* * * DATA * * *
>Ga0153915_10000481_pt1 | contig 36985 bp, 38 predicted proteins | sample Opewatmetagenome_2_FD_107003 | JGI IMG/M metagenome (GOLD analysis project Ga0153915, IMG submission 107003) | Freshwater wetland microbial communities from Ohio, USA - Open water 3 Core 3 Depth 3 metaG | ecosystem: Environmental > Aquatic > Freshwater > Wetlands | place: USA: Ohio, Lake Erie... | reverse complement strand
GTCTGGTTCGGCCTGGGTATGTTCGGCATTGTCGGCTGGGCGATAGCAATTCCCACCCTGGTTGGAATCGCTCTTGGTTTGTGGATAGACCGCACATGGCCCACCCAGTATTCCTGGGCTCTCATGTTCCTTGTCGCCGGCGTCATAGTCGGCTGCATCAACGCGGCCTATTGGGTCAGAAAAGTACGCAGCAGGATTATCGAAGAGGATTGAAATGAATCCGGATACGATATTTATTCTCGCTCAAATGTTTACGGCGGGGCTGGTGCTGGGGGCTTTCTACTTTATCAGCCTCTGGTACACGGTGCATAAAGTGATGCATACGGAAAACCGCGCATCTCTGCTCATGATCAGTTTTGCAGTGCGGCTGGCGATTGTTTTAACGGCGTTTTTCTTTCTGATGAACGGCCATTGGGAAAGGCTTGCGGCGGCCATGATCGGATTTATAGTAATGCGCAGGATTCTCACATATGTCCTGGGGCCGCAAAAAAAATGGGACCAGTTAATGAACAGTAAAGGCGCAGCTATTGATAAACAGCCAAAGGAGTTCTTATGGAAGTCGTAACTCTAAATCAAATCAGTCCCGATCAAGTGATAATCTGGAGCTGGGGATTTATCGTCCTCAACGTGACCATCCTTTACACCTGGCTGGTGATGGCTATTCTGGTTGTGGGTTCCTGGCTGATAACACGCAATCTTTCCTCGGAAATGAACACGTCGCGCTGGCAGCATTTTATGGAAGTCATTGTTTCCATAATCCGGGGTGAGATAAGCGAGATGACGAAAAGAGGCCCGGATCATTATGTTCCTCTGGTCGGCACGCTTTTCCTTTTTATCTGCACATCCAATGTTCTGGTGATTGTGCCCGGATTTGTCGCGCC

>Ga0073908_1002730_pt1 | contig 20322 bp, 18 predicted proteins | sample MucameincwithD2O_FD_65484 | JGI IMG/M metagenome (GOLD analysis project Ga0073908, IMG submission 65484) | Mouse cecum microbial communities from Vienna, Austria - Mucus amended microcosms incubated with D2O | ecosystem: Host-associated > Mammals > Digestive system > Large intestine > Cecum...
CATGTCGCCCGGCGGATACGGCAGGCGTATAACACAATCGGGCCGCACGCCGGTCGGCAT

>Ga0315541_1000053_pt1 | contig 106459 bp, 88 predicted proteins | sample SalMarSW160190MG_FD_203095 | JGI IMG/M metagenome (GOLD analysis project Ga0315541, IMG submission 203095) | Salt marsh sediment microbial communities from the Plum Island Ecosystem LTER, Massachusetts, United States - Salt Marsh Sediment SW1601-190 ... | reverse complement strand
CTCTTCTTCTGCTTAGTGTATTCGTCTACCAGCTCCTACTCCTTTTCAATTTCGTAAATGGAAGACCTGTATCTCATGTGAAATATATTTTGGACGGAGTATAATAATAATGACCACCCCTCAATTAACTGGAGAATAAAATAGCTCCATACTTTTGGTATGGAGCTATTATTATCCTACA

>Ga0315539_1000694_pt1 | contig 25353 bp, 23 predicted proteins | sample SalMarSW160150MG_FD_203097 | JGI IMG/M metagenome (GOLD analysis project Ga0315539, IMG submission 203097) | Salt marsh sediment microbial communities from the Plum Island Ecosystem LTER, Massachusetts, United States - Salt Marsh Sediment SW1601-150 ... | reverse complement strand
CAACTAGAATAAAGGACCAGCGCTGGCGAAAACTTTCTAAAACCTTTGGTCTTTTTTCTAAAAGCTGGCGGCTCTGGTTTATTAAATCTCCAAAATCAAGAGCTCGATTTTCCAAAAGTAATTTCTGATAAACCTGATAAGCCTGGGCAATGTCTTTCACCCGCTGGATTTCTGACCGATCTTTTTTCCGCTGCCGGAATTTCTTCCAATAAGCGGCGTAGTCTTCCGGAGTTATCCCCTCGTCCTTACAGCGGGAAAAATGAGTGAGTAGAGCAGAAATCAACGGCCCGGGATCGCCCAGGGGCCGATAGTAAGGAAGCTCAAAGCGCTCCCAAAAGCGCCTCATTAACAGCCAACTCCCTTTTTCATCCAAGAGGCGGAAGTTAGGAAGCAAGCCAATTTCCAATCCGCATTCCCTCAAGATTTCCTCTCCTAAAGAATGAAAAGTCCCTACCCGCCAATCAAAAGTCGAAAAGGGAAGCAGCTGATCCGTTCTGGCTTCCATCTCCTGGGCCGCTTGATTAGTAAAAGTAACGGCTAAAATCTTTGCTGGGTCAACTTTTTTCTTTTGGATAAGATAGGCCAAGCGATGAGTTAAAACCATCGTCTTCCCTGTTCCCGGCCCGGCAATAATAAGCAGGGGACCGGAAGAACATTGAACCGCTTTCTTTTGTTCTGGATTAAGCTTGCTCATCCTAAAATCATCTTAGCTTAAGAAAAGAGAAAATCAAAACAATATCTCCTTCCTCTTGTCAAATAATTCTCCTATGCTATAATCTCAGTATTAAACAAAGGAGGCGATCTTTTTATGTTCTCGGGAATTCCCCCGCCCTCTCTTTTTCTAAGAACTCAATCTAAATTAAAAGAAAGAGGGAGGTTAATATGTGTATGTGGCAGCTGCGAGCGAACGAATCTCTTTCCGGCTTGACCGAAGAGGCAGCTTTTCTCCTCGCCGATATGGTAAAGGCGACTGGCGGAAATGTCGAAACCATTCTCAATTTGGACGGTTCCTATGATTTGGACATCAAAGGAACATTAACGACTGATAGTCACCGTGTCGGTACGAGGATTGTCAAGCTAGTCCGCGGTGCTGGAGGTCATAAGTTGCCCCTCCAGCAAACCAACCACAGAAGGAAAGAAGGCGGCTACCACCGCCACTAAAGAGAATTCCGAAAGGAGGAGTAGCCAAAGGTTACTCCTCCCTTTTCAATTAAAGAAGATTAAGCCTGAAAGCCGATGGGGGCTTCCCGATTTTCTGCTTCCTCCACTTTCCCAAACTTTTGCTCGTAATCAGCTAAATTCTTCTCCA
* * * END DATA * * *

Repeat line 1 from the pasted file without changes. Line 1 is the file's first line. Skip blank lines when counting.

>Ga0153915_10000481_pt1 | contig 36985 bp, 38 predicted proteins | sample Opewatmetagenome_2_FD_107003 | JGI IMG/M metagenome (GOLD analysis project Ga0153915, IMG submission 107003) | Freshwater wetland microbial communities from Ohio, USA - Open water 3 Core 3 Depth 3 metaG | ecosystem: Environmental > Aquatic > Freshwater > Wetlands | place: USA: Ohio, Lake Erie... | reverse complement strand